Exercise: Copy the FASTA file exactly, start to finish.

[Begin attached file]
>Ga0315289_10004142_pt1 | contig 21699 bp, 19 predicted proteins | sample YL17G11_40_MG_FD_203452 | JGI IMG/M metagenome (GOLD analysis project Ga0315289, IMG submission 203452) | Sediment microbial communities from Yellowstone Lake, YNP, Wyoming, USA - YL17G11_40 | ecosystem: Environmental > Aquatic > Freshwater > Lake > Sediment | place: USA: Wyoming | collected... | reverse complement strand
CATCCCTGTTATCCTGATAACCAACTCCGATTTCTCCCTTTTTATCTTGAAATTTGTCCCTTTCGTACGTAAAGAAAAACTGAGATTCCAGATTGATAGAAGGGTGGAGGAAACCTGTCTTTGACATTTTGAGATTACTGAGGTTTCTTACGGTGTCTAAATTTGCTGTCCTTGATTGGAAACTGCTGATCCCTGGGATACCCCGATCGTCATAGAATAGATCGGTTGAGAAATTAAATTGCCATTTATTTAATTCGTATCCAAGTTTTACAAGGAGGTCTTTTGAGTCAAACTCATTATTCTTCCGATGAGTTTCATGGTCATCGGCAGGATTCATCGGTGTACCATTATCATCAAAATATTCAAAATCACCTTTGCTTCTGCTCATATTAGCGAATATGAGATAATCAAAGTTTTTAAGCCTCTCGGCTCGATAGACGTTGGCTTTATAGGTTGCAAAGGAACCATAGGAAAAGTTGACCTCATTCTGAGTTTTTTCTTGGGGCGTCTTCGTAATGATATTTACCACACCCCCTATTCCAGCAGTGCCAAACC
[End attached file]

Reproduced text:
>Ga0315289_10004142_pt1 | contig 21699 bp, 19 predicted proteins | sample YL17G11_40_MG_FD_203452 | JGI IMG/M metagenome (GOLD analysis project Ga0315289, IMG submission 203452) | Sediment microbial communities from Yellowstone Lake, YNP, Wyoming, USA - YL17G11_40 | ecosystem: Environmental > Aquatic > Freshwater > Lake > Sediment | place: USA: Wyoming | collected... | reverse complement strand
CATCCCTGTTATCCTGATAACCAACTCCGATTTCTCCCTTTTTATCTTGAAATTTGTCCCTTTCGTACGTAAAGAAAAACTGAGATTCCAGATTGATAGAAGGGTGGAGGAAACCTGTCTTTGACATTTTGAGATTACTGAGGTTTCTTACGGTGTCTAAATTTGCTGTCCTTGATTGGAAACTGCTGATCCCTGGGATACCCCGATCGTCATAGAATAGATCGGTTGAGAAATTAAATTGCCATTTATTTAATTCGTATCCAAGTTTTACAAGGAGGTCTTTTGAGTCAAACTCATTATTCTTCCGATGAGTTTCATGGTCATCGGCAGGATTCATCGGTGTACCATTATCATCAAAATATTCAAAATCACCTTTGCTTCTGCTCATATTAGCGAATATGAGATAATCAAAGTTTTTAAGCCTCTCGGCTCGATAGACGTTGGCTTTATAGGTTGCAAAGGAACCATAGGAAAAGTTGACCTCATTCTGAGTTTTTTCTTGGGGCGTCTTCGTAATGATATTTACCACACCCCCTATTCCAGCAGTGCCAAACC